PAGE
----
The Land of Grammar

Fairy tales are not just for children, nor sometimes is their language for the grammatically innocent. Here’s a fantastic sentence from “The Wise Woman,” a short tale of fancy by the Scottish novelist George MacDonald. See what you can make of it and ask yourself how you would explain its structure to someone else who might have stepped into the mysterious grammatical forest with you. A king and queen have appealed to an old woman famous for her wisdom to take and discipline their unruly child. The little girl, one day to be a princess, is not happy yet: “All she knew of the world being derived from nursery-tales, she concluded that the wise woman was an ogress, carrying her home to eat her.”

One way never to begin analyzing a sentence is to begin randomly with a word you recognize and hope it will lead you to the understanding you seek. Too many hazards lie on the road that way. You might have begun to analyze MacDonald’s sentence, for example, by recognizing the word knew as a verb, or even the two words she knew as a clause, whereupon you would remember that a sentence, of course, has a subject and a verb, and so you would be sure that she knew must be the royal road to follow. That, though, would lead to a dead end (as we’ll see in a moment), because you would soon come upon another verb in concluded, maybe another in carrying, and even one more, perhaps, in to eat. What to do now?

You would have no choice but to trace your steps back to the very first word, read the sentence again in its entirety, and gather up all the clauses that will present themselves, not just the first to appear. Clauses, remember, are of two kinds, independent and subordinate, and only the former, only an independent clause, can point the sure way to what a sentence is about. Of all those words you first thought might be verbs—knew and concluded and carrying and eat (along with a few others too)—only concluded, with its subject she, can stand in the center of the sentence as its ruling independent clause. She, the little girl, concluded something, and only from that sure and secure place can we now discover the surrounding lands of this misty sentence.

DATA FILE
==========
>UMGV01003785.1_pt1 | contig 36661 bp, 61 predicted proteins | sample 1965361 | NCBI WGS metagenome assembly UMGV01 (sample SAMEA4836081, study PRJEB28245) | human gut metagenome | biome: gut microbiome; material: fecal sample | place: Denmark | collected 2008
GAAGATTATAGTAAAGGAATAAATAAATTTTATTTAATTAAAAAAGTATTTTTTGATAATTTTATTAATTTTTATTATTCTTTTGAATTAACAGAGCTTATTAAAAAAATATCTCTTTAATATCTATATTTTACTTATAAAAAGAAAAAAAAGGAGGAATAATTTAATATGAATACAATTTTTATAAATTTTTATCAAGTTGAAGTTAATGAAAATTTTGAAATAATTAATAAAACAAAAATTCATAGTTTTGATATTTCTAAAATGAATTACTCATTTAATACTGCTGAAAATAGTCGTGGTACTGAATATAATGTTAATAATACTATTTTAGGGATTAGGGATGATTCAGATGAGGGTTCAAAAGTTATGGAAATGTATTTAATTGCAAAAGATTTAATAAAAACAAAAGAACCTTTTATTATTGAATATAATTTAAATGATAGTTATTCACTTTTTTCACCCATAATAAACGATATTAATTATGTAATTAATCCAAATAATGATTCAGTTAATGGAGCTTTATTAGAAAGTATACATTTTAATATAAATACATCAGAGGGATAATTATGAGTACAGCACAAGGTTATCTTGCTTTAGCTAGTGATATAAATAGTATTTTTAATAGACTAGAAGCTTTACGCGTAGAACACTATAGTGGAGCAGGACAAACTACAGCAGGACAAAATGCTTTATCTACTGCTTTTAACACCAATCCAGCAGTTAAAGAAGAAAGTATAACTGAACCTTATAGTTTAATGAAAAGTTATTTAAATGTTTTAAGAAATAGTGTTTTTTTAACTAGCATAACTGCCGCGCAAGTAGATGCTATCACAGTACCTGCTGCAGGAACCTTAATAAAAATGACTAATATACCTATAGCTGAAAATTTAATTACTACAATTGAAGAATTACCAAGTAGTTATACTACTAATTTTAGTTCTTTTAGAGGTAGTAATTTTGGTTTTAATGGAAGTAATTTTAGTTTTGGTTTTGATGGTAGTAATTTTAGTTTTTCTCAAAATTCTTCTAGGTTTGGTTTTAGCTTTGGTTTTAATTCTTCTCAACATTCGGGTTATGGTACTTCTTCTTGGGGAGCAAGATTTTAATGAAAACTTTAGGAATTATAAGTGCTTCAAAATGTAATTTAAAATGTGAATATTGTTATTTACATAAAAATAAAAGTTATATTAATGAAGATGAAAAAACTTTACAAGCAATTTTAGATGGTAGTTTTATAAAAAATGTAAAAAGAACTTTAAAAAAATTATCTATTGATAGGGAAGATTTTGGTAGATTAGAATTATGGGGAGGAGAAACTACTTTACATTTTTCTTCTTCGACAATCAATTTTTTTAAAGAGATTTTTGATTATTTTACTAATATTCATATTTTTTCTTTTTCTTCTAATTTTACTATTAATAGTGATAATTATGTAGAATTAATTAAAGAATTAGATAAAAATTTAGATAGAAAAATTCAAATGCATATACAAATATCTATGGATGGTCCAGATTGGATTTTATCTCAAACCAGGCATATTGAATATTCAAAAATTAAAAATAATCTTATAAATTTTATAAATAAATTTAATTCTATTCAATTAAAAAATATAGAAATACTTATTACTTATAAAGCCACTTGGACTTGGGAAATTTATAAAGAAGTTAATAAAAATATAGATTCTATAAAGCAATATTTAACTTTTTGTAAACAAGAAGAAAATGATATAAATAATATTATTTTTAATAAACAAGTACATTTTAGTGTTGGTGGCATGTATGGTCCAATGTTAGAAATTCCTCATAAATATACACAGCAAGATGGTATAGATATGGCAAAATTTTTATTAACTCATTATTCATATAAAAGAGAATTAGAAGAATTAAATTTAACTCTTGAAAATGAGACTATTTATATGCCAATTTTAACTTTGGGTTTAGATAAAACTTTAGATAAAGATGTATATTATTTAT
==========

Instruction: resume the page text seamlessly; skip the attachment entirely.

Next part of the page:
Many, many verbs, and concluded is one of them, demand an answer to the question what? What did she, the subject, conclude? Read the sentence again (always the method to follow so that you don’t lose the forest for the trees) and you will see that the only answer you could possibly give would be all the thirteen words (not an auspicious number for a fairy tale, I’ll admit) that follow: that the wise woman was an ogress, carrying her home to eat her. All of those words together comprise the direct object of the transitive verb concluded. The direct object, it seems, has come here in the form of a subordinate clause (wise woman the subject and was its verb), and that clause has appended to it the participial phrase carrying her home, which in turn has attached to it the infinitive phrase to eat her. In other words, a main road leads out of the center of the sentence, and then branches off once and once again.

But what of how the sentence began? The secret there lies with the word being, a present participle which, together with the pronoun all, make up a nominative absolute phrase. Such phrases are not complete in their own right, but they succeed in conjuring up the world within which the action of the independent verb unfolds: she concluded that the wise woman was an ogress because or in light of the fact that all she knew of the world was derived from fairy-tales—but not was derived but being derived, that is to say, not a verb but a participle, which is exactly how we know that this opening part of the sentence gives us nothing more than a vision of the independent clause, the thought, to come.

And if you object that she knew is certainly a clause, we have only to see that this opening nominative absolute phrase includes what so often is a part of world of fantasy: something invisible is working behind the scenes. All she knew means really all that she knew, and that that, omitted by ellipsis, reveals that knew is the verb of a relative clause which modifies the pronoun all. That, then, brings us right back to where we were: looking at the center of the sentence, she concluded, to understand the fantastic grammatical lands that surround it, mysteriously but intelligibly.


Leave a comment

Join the Discussion